Background: While the ribs are designed to provide protection and support of the lungs and other internal organs, there are instances where their very structure can be a source of pain. This is most relevant in ribs #11 and #12 which are both unattached on their anterior ends and point very obliquely downward.
One source of flank/lower back pain caused by ribs is in the rib tip syndrome. Also known as the costo-iliac impingement syndrome, it is the result of the ends of ribs #11 and #12 pressing on the bony iliac crest…or causing soft tissue compression between the rib ends even if the actual ends of the ribs do not touch the hips. A variety of non-surgical treatments are available for rib tip syndrome including nerve blocks of which some should be first tried before considering surgery.
The surgical treatment for ribs tip syndrome is removal of the end of the ribs at either #11 , #12 or both. The interesting question is how much of the ribs need to be removed to get satisfactory relief? The end or tip of the ribs #11 and #12 are cartilaginous and is a small segment of about 1 cm in length. It has a natural v-shape to which musculofascial attachments exist. In theory, as the syndrome name suggests, removal of the rib tip should be sufficient.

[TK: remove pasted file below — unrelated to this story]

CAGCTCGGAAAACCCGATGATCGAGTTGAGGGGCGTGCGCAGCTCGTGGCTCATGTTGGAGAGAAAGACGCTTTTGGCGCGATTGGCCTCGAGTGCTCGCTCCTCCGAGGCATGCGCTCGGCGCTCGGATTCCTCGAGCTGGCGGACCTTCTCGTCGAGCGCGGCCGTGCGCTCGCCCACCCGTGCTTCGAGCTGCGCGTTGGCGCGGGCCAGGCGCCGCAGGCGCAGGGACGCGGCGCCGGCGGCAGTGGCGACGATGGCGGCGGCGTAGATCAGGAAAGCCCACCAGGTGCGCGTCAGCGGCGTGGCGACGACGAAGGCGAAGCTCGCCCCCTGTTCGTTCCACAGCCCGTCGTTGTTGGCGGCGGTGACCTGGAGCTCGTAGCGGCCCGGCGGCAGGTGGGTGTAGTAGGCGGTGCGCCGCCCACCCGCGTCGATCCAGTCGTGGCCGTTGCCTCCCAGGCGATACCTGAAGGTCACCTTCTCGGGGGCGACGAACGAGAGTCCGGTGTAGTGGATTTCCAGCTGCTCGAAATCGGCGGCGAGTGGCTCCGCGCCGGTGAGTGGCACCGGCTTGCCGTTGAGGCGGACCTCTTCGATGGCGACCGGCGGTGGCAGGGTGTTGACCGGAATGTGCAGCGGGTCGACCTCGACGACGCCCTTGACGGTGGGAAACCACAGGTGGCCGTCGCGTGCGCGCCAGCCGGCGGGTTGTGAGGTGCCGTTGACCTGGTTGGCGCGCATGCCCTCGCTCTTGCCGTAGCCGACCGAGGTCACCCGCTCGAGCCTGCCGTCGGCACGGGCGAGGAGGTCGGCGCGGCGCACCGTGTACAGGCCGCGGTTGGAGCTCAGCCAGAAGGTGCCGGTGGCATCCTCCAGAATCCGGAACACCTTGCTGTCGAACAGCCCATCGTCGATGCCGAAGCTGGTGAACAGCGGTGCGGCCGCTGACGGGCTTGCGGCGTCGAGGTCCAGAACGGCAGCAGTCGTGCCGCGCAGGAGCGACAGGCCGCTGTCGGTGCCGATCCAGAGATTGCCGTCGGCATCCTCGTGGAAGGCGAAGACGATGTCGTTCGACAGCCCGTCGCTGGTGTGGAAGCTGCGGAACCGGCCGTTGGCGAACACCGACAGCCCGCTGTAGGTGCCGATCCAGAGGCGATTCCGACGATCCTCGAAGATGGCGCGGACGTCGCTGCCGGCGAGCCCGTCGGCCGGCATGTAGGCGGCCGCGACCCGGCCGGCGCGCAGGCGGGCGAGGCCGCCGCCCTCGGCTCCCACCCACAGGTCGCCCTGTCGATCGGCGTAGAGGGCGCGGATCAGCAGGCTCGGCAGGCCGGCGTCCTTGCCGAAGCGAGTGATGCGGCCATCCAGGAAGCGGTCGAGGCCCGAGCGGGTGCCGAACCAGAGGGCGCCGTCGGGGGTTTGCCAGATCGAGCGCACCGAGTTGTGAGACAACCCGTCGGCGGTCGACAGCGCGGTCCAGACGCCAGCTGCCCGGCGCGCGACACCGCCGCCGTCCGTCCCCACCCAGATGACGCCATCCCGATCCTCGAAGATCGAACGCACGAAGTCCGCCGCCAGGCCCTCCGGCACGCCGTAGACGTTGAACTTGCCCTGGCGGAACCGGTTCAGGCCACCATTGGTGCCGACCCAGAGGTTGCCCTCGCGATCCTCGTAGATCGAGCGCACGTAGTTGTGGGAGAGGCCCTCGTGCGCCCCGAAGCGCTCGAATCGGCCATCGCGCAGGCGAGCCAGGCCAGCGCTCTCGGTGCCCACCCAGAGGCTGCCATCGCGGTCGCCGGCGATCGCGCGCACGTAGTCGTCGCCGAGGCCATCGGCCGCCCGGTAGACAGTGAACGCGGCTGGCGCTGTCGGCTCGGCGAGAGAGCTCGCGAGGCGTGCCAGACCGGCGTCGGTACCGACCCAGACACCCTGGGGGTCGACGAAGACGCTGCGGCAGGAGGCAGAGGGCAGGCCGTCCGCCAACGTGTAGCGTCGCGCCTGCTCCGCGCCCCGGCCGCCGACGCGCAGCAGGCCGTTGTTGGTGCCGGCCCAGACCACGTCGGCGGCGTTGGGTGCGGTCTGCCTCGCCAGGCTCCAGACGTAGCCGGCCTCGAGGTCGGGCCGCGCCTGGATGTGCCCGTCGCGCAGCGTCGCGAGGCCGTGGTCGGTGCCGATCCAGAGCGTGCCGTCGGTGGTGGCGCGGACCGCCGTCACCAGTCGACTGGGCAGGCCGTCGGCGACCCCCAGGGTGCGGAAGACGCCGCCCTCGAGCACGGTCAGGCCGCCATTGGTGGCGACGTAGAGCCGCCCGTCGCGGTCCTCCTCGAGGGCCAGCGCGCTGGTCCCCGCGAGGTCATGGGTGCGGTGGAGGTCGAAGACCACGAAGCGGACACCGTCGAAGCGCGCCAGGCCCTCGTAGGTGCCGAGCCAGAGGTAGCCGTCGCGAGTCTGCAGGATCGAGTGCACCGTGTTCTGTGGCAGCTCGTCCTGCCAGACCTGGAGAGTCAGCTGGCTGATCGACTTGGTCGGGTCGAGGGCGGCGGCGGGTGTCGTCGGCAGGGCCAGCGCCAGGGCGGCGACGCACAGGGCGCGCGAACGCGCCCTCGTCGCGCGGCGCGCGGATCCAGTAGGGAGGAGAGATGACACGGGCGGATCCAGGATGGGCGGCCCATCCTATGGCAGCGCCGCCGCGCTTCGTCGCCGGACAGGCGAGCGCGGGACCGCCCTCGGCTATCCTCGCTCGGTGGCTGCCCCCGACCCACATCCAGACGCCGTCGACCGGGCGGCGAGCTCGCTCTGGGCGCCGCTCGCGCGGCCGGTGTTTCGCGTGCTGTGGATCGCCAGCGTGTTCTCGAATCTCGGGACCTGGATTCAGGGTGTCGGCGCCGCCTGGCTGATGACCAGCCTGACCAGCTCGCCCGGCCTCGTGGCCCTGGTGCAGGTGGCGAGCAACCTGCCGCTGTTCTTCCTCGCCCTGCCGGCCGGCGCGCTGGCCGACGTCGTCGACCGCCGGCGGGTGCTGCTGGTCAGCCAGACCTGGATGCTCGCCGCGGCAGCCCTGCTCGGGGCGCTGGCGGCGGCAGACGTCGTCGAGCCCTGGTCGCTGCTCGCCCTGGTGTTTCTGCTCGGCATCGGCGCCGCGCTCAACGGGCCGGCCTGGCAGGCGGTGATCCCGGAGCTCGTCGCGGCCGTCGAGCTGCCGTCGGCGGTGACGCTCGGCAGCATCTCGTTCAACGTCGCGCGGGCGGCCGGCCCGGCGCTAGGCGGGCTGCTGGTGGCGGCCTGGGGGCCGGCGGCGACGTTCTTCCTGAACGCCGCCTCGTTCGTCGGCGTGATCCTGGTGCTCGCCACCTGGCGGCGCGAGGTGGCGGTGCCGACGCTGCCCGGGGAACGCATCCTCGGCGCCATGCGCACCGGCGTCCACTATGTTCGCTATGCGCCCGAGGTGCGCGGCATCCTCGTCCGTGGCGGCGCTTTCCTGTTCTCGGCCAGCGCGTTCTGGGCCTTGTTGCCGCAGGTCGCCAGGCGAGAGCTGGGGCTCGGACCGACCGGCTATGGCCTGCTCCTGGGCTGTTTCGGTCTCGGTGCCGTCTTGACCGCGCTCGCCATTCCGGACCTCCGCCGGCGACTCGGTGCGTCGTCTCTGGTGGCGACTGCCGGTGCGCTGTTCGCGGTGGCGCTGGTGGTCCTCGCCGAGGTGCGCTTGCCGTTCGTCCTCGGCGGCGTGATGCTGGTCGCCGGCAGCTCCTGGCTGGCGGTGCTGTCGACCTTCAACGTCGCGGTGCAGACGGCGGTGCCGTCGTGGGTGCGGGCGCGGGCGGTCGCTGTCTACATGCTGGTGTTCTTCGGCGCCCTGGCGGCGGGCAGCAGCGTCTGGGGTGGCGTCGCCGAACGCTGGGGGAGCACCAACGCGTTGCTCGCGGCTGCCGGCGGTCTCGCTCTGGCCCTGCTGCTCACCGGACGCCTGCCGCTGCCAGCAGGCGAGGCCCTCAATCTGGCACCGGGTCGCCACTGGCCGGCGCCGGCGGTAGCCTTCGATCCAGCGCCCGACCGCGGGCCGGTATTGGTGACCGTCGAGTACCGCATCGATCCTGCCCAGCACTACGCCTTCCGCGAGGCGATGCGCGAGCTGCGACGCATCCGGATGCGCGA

Case Study: This male had diagnosed rib tip syndrome for which he had removal of the tips of ribs #11 and 12 from an anterior approach by other surgeons. While this provided some very modest symptom relief, it was insufficient. A dynamic ultrasound showed flexion and compression of ribs #11 and #12 in the lateral bending/schrunched position.
Under general anesthesia and through new 5 cm oblique back incisions, longer one segments of ribs #11 (12 cms) and #12 (4cms) were removed. The proximal end of the ribs were removed at the lateral edge of the erector spine muscle.
The key to removing long segments of ribs through relatively small incisions is the proximal release of the rib which allows reorientation of it. At the osteotomy line it is turned 90 degrees from which circumferential subperiosteal dissection is done down to its end. Once the end is released the rib can be fully removed.
Several intraoperative maneuvers are important in rib re moral to both manage postoperative pain as well as to avoid chronic pain. Preservation of the whole length of the intercostal nerve needs to be done with the subperiosteal dissection. This will avoid the risk of causing chronic pain from nerve injury. In the pocket that is left from the rib removal, Exparel-soaked dissolvable foam sponges are placed. This is a safer method of doing a nerve block than an injection and is equally assured of getting the medication directly to the nerve.
In the short term (next day) the patient felt confident that this rib removal surgery had already made pain improvements that were not present in his prior surgeries. I will await 4 to 6 weeks to have a more accurate gauge of the success of the surgery. But it suggests that rather than just taking the small tips or end of the ribs off a larger bony rib segment should be taken.
1) One well recognized source of rib pain is the rib tip syndrome.
2) Removal of rib #11 and #12 tips alone from an anterior approach provided only modest symptom release.
3) Removal of more extensive lengths of the ribs #11 and #12 has the opportunity for more complete symptom relief
Dr. Barry Eppley